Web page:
While we recognize that "any layperson choosing to represent himself in a legal proceeding must, to some reasonable extent, assume the risk that his lack of expertise and legal training will prove his undoing," Vann v. Unemployment Comp. Bd. of Review, 508 Pa. 139, 148, 494 A.2d 1081, 1086 (1985), Webb and several similar cases,*fn9 while dealing with a different section of the law than the case sub judice, remind us that due process requirements must, nevertheless, be considered.

In the case now before us, Licensee's claim that he never received notice of a hearing before the magistrate for his May 5, 2009 citation for driving with a suspended license is the overriding concern that drives the resolution of this case. "[I]t is too plain for argument that due process requires an express and unequivocal notice in order for a hearing to be meaningful." See R.P. v. Dep't of Pub. Welfare, 820 A.2d 882, 888 (Pa. Cmwlth. 2003). Licensee testified that the first notice he received of the hearing before the magistrate was the letter he received indicating that his license had been suspended due to the June 30, 2009, conviction. (R.R. at 22a.) When he went to inquire about his conviction, he was instructed that he had to "go to the Brook's Building and file an appeal and do what I did." (Id.) It would seem that Licensee filed an appeal to the trial court in an attempt to challenge the underlying conviction for driving with a suspended license, as opposed to appealing the license suspension that resulted from the underlying conviction. We infer this from the fact that the Brook's Building is the home to the Lackawanna County clerk of judicial records office civil division. This indicates that Licensee was instructed on how to appeal the license suspension, not his summary conviction. This is further buttressed by Licensee's Petition for Appeal filed with the trial court, in which Licensee indicates the reason for his appeal as "Driving with License Suspended. I had no clue license was suspended." (R.R. at 3a-4a.) Thus, not only was Licensee not given notice of his hearing before the magistrate, he was subsequently mistaken on how to appeal that conviction.*fn10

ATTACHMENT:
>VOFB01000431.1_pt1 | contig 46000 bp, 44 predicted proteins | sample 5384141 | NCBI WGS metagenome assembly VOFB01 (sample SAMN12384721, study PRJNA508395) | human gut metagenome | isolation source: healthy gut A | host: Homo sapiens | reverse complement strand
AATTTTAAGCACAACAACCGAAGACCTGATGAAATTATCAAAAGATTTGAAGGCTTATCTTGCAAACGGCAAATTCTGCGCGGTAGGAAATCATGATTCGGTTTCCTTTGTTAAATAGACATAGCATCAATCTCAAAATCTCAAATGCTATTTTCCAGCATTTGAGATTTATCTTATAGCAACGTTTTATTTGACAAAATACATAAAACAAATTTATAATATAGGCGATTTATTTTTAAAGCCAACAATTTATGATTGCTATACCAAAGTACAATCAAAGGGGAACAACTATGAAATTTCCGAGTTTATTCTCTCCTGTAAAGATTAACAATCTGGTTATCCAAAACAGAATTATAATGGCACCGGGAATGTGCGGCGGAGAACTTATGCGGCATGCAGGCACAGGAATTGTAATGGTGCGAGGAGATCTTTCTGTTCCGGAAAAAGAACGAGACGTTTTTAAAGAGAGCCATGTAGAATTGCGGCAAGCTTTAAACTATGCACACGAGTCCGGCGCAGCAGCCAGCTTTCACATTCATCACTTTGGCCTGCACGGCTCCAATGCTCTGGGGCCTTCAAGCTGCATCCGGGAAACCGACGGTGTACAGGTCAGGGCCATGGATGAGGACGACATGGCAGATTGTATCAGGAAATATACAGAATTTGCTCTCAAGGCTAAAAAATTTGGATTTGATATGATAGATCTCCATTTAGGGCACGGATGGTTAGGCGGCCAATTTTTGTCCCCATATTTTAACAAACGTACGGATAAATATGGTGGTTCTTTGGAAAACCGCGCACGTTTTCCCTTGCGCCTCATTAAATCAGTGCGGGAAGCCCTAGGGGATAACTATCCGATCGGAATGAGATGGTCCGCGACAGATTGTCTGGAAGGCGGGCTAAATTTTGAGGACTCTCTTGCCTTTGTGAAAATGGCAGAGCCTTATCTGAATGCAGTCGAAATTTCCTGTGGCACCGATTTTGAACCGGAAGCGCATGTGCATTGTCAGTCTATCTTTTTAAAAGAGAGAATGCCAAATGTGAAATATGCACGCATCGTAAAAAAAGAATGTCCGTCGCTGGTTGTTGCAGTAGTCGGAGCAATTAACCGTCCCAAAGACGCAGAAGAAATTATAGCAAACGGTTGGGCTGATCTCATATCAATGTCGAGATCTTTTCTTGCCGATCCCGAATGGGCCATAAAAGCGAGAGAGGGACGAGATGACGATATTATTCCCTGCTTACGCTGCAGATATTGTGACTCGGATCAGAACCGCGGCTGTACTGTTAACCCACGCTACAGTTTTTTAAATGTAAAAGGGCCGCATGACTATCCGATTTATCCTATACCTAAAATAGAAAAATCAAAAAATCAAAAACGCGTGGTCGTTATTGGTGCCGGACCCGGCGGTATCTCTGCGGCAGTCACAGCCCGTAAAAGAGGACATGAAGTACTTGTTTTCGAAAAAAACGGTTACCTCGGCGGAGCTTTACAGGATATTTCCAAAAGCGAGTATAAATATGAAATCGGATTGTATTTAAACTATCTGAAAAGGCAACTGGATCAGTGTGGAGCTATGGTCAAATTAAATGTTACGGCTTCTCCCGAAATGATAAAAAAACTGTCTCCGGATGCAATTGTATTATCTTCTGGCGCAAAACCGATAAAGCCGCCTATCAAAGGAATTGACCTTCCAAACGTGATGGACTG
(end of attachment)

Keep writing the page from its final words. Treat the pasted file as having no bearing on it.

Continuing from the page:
From the testimony, we further note that the Department does not necessarily have clean hands in this instance. Licensee testified that in his good faith attempts to resolve his license issues, the Department instructed him to pay more than what was due (for which Licensee eventually received a refund) and told him that his license would be reinstated within five days. This shows an administrative breakdown that led to Licensee's citation for driving with a suspended license. Licensee time and again attempted in good faith to comply with the instructions he received, but the Department failed him. Thus, the Department must face some culpability for the resulting state of affairs.

Finally, the original triggering moment for this entire case was Licensee's bank's failure to honor a check that all parties involved believe should have been honored. Licensee testified that he had sufficient funds for payment of the check, and the Department testified that they felt that the bank was at fault for not honoring the check. (R.R. at 20a-21a.) Thus, the error of a third party, who faced no harm in this case, actually set in motion this licensure calamity.